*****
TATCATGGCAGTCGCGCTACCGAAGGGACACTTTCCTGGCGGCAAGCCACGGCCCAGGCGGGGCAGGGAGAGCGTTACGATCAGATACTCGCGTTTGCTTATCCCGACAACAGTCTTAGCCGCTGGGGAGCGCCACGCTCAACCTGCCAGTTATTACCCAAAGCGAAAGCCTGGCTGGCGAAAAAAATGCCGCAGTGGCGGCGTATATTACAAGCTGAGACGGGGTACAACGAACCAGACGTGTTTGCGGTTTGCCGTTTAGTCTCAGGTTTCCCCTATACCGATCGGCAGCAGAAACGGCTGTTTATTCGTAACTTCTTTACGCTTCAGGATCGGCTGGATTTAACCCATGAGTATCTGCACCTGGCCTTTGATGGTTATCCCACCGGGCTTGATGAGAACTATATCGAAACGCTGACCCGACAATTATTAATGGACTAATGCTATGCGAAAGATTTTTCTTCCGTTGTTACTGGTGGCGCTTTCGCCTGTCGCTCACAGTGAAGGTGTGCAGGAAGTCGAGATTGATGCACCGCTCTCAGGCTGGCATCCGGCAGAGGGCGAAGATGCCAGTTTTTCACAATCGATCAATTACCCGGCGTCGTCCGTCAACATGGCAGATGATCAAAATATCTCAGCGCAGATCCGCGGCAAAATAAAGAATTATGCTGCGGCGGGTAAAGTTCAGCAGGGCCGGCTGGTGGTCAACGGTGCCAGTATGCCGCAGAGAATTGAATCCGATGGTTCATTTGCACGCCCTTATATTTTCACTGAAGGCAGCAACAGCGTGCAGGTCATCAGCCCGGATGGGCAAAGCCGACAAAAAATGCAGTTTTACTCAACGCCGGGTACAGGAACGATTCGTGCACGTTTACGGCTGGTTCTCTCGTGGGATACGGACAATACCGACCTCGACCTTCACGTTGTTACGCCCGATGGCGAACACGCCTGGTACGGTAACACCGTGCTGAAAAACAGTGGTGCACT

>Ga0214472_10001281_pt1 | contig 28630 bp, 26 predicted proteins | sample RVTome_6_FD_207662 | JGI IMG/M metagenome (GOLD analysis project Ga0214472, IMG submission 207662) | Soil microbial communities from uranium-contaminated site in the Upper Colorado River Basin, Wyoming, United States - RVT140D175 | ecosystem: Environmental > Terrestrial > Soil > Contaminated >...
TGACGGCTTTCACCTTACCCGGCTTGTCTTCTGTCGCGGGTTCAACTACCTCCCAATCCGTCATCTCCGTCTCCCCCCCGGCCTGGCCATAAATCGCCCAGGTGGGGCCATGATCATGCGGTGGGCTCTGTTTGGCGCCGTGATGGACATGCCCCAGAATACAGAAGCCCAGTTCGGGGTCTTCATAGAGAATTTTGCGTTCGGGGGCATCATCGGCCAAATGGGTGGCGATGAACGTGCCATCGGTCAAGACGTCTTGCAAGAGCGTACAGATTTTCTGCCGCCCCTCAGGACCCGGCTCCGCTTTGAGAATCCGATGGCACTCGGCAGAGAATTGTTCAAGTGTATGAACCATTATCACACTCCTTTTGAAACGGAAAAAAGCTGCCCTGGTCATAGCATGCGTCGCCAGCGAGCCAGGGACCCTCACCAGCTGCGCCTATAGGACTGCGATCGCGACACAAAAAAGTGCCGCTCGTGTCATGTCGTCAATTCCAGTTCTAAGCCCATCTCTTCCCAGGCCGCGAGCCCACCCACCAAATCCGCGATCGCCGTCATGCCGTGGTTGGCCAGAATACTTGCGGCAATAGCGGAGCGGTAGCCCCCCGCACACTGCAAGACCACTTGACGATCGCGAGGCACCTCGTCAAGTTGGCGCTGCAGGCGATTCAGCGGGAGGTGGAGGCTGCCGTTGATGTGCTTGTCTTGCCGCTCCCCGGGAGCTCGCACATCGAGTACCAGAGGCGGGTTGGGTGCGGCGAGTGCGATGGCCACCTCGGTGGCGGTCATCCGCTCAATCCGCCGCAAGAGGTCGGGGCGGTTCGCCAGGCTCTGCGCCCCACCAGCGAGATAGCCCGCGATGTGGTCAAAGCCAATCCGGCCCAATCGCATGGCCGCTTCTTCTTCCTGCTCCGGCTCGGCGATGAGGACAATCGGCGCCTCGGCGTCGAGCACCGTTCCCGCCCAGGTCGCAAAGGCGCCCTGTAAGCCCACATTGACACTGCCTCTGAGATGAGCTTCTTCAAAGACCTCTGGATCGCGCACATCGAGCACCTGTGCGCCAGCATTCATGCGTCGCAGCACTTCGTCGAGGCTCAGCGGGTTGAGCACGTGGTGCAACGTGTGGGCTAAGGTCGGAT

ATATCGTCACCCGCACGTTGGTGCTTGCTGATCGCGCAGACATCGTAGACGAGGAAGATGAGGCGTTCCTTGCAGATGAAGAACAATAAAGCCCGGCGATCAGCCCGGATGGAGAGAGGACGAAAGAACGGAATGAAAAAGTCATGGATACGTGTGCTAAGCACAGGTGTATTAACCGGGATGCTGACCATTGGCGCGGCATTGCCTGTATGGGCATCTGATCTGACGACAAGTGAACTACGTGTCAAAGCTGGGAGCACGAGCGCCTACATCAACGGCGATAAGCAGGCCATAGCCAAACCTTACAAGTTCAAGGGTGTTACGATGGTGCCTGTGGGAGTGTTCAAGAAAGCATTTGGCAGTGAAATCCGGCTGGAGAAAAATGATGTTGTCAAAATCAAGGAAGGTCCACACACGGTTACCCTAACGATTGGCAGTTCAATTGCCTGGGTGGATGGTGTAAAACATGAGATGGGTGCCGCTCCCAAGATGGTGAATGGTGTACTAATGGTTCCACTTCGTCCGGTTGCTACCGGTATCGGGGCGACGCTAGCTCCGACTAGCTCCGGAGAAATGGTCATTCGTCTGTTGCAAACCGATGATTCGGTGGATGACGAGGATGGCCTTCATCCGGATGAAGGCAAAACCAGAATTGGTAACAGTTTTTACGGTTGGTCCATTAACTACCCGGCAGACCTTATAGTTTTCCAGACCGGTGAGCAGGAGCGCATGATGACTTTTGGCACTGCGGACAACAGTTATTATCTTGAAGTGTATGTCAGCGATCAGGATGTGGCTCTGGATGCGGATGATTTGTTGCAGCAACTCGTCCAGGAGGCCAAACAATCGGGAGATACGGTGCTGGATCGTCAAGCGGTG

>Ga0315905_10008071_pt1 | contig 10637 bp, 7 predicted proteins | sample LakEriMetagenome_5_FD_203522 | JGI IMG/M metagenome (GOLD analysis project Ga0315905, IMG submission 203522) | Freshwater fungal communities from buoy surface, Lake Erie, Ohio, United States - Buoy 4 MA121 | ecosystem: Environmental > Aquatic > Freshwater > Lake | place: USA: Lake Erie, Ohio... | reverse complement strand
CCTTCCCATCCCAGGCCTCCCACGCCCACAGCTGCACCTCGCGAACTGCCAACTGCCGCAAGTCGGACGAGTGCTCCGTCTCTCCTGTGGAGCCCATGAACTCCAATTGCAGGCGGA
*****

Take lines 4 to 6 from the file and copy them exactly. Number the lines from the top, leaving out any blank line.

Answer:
ATATCGTCACCCGCACGTTGGTGCTTGCTGATCGCGCAGACATCGTAGACGAGGAAGATGAGGCGTTCCTTGCAGATGAAGAACAATAAAGCCCGGCGATCAGCCCGGATGGAGAGAGGACGAAAGAACGGAATGAAAAAGTCATGGATACGTGTGCTAAGCACAGGTGTATTAACCGGGATGCTGACCATTGGCGCGGCATTGCCTGTATGGGCATCTGATCTGACGACAAGTGAACTACGTGTCAAAGCTGGGAGCACGAGCGCCTACATCAACGGCGATAAGCAGGCCATAGCCAAACCTTACAAGTTCAAGGGTGTTACGATGGTGCCTGTGGGAGTGTTCAAGAAAGCATTTGGCAGTGAAATCCGGCTGGAGAAAAATGATGTTGTCAAAATCAAGGAAGGTCCACACACGGTTACCCTAACGATTGGCAGTTCAATTGCCTGGGTGGATGGTGTAAAACATGAGATGGGTGCCGCTCCCAAGATGGTGAATGGTGTACTAATGGTTCCACTTCGTCCGGTTGCTACCGGTATCGGGGCGACGCTAGCTCCGACTAGCTCCGGAGAAATGGTCATTCGTCTGTTGCAAACCGATGATTCGGTGGATGACGAGGATGGCCTTCATCCGGATGAAGGCAAAACCAGAATTGGTAACAGTTTTTACGGTTGGTCCATTAACTACCCGGCAGACCTTATAGTTTTCCAGACCGGTGAGCAGGAGCGCATGATGACTTTTGGCACTGCGGACAACAGTTATTATCTTGAAGTGTATGTCAGCGATCAGGATGTGGCTCTGGATGCGGATGATTTGTTGCAGCAACTCGTCCAGGAGGCCAAACAATCGGGAGATACGGTGCTGGATCGTCAAGCGGTG

>Ga0315905_10008071_pt1 | contig 10637 bp, 7 predicted proteins | sample LakEriMetagenome_5_FD_203522 | JGI IMG/M metagenome (GOLD analysis project Ga0315905, IMG submission 203522) | Freshwater fungal communities from buoy surface, Lake Erie, Ohio, United States - Buoy 4 MA121 | ecosystem: Environmental > Aquatic > Freshwater > Lake | place: USA: Lake Erie, Ohio... | reverse complement strand
CCTTCCCATCCCAGGCCTCCCACGCCCACAGCTGCACCTCGCGAACTGCCAACTGCCGCAAGTCGGACGAGTGCTCCGTCTCTCCTGTGGAGCCCATGAACTCCAATTGCAGGCGGA